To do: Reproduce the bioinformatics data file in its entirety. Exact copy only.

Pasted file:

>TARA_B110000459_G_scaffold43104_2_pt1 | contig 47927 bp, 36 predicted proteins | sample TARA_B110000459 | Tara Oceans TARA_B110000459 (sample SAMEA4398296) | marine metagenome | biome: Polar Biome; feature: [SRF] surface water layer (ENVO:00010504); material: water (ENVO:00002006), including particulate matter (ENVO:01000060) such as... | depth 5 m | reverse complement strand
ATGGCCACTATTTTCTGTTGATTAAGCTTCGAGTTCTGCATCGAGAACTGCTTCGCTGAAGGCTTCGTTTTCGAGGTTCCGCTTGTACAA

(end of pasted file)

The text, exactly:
>TARA_B110000459_G_scaffold43104_2_pt1 | contig 47927 bp, 36 predicted proteins | sample TARA_B110000459 | Tara Oceans TARA_B110000459 (sample SAMEA4398296) | marine metagenome | biome: Polar Biome; feature: [SRF] surface water layer (ENVO:00010504); material: water (ENVO:00002006), including particulate matter (ENVO:01000060) such as... | depth 5 m | reverse complement strand
ATGGCCACTATTTTCTGTTGATTAAGCTTCGAGTTCTGCATCGAGAACTGCTTCGCTGAAGGCTTCGTTTTCGAGGTTCCGCTTGTACAA